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Zevon v. Tennebaum

Supreme Court of Arizona

February 4, 1952

ZEVON
v.
TENNEBAUM

Affirmed.

Shimmel, Hill & Hill, of Phoenix, for appellant.

Abbott H. Goldenkoff and Herbert B. Finn, both of Phoenix, for appellee.

Stanford, Justice. Udall, C. J., and Phelps, Stanford, De Concini and La Prade, JJ., concur.

OPINION

Stanford, Justice.

[73 Ariz. 282] Rudolf Tennebaum, appellee, hereinafter styled plaintiff, brough this action in the superior court against William Zevon, d. b. a. Monarch Linoleum & Appliance Company, appellant, hereinafter called defendant. Plaintiff allegedly sustained personal injuries as a result of defendant's negligence and prayed for damages. The trial jury rendered verdict in favor of the defendant, whereupon the plaintiff made a motion for a new trial, which was granted. The defendant now appeals from the ruling granting plaintiff's motion.

On August 9, 1948, plaintiff went to defendant's store to purchase some asphalt tile. He told the salesman he wanted the five cent block and wanted it laid, whereupon the salesman quoted plaintiff an estimate of the cost. That evening a Mr. Carl Lundberg, a tile layer, was sent to plaintiff's

Page 549

house by defendant's salesman. Lundberg spent about a half an hour at plaintiff's [73 Ariz. 283] house taking measurements. The following morning Mr. Lundberg came again to plaintiff's house and started to work laying the tile. To facilitate his work he disconnected the gas appliances and then later on reconnected them. At about five o'clock in the afternoon and while Lundberg was kneeling down lighting a blowtorch, an explosion occurred in which plaintiff suffered injury. Testimony was introduced to the effect that the explosion was caused by an accumulation of liquefied petroleum gas on the floor. Plaintiff contends that Lundberg was negligent in disconnecting and reconnecting the gas appliances thereby allowing the gas to escape into the room. Lundberg is not a defendant in the case, plaintiff contending that he was the employee, servant or agent of the defendant and was acting within the scope of his authority. The defendant introduced testimony attempting to prove that Lundberg was an independent contractor and not an employee, agent or servant of the defendant.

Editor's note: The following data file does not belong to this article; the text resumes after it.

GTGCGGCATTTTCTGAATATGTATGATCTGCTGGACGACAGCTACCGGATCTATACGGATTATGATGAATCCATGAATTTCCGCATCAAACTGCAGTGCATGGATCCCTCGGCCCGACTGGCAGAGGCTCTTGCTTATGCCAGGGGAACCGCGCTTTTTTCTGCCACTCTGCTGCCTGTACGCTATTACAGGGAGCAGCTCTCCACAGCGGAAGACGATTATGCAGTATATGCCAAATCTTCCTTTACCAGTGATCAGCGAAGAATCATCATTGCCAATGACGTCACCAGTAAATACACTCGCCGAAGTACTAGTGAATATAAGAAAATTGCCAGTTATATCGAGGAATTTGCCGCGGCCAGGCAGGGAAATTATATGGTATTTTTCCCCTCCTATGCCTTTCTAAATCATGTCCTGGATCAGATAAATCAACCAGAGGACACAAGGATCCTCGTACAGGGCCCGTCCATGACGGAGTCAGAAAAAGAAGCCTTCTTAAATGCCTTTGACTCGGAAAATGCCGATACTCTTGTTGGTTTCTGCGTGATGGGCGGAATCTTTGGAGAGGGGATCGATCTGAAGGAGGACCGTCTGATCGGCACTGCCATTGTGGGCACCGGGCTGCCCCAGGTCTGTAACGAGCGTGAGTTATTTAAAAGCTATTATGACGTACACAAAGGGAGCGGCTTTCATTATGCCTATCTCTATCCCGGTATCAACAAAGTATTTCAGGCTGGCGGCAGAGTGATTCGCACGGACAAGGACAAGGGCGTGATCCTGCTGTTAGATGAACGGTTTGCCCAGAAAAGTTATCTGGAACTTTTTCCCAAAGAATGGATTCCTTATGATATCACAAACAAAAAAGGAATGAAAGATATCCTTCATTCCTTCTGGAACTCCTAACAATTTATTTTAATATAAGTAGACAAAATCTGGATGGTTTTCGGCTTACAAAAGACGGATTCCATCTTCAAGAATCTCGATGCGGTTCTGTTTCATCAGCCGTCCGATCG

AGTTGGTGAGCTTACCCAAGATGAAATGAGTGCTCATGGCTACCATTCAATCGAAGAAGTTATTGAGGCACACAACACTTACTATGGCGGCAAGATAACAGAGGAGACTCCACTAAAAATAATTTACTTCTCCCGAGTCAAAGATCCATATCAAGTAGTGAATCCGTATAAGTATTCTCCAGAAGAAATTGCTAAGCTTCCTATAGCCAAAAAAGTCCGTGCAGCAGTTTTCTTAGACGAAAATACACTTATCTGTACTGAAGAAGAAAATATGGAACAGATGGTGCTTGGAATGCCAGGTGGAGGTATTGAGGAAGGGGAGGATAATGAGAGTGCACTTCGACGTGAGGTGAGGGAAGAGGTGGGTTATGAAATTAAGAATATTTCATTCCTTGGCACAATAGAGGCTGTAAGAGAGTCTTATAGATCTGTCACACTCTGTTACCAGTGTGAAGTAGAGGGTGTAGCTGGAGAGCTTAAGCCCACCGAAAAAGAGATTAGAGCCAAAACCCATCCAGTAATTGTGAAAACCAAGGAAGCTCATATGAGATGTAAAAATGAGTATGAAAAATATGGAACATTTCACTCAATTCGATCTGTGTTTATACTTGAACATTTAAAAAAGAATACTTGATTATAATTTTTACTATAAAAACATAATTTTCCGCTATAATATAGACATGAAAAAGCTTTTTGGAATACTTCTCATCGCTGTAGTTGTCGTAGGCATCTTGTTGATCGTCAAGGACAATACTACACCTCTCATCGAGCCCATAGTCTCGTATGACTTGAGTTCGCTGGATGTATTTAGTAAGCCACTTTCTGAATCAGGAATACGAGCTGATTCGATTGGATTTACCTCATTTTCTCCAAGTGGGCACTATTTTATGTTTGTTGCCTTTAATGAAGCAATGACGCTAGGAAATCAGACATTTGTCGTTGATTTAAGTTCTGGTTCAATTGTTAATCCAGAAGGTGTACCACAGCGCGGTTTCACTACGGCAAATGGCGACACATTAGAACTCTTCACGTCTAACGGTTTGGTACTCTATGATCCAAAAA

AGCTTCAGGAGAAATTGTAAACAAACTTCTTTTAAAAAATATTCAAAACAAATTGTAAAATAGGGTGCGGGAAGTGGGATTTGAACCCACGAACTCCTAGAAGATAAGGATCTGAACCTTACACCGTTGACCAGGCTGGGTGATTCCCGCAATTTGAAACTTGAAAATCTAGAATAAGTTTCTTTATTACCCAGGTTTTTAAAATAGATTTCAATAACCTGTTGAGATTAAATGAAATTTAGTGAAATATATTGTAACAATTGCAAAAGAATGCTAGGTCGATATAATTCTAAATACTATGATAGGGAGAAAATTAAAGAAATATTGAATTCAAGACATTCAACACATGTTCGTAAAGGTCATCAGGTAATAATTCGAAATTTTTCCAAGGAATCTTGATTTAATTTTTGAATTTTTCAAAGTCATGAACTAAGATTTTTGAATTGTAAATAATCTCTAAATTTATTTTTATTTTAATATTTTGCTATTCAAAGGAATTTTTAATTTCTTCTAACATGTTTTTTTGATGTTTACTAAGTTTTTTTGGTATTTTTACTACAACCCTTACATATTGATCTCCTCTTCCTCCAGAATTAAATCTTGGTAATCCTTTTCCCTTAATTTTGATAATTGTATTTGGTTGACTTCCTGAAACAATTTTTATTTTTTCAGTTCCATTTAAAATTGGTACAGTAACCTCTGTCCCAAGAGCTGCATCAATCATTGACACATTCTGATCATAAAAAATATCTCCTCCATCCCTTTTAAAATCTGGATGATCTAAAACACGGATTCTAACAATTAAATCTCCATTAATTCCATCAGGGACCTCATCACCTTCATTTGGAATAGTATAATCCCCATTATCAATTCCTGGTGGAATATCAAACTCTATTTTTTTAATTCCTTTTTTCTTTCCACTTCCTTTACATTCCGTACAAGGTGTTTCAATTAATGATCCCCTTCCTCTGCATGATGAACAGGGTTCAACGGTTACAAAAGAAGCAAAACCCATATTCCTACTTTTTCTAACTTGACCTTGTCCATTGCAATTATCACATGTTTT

Plaintiff's motion for new trial was based upon several grounds, one of which was: 6. That the verdict of the jury was not justified by the evidence and is contrary to law. The court granted the motion but did not state upon which of the grounds it was granted.

The defendant relies on eight assignments of error to support his contention that the court erred in its order setting aside the verdict of the jury and the judgment and granting plaintiff's motion for a new trial. For the purposes of this appeal we need only consider defendant's assignment of error which questions the sixth ground of plaintiff's motion for new trial, namely, that the verdict of the jury was not justified by the evidence and is contrary to law.

It is the rule in this jurisdiction that when there are several grounds set up in a motion for new trial and the motion is granted without the court indicating upon which grounds its action is based, if any of the reasons stated in the motion be legally sufficient, we must presume the court acted for such reasons. Huntsman v. First Nat. Bank, 29 Ariz. 574, 243 P. 598; Young Mines Co., Ltd., v. Citizens' State Bk., 37 Ariz. 521, 296 P. 247; Southern Arizona Freight Lines v. Jackson, 48 Ariz. 509, 63 P.2d 193. It is also the law that the granting of a new trial is to a very great extent discretionary with the trial court. This discretion, however, although broad, is a legal and not an arbitrary discretion, and must be exercised in a legal manner. Sharpensteen v. Sanguinetti, 33 Ariz. 110, 262 P. 609; Southern Pac. Co. v. Shults, 37 Ariz. 142, 290 P. 152; Southern Arizona Freight Lines v. Jackson, supra. It is necessary, therefore, for the appellant in a case like this to take up each ground set forth in the motion and show that no one of them justifies the action of the trial court. Southern Arizona Freight Lines v. Jackson, supra.

This court has set forth on numerous occasions that it will not undertake to [73 Ariz. 284] reverse a trial court where the evidence is conflicting. In Brownell v. Freedman,39 Ariz. 385, 6 P.2d 1115, 1116, the court said: "It must be remembered that a very different rule applies to the setting aside of a verdict by the trial court on the ground that it is contrary to the weight of the evidence and to the same action taken by this court. We have invariably held that this court will not disturb a verdict on the ground that it is contrary to the weight of the evidence. On the other hand, we have held with equal emphasis that it is not only the right of the trial court to set it aside under such circumstances, but that it is its duty, and we have even gone so far as to express our regret that trial courts did not more courageously and frequently exercise their prerogative in this respect. Dennis v. Stukey,37 Ariz. 299, 294 P. 276. The trial judge, so far as this duty is concerned, sits as a thirteenth juror, and he, as well as the jury, ...


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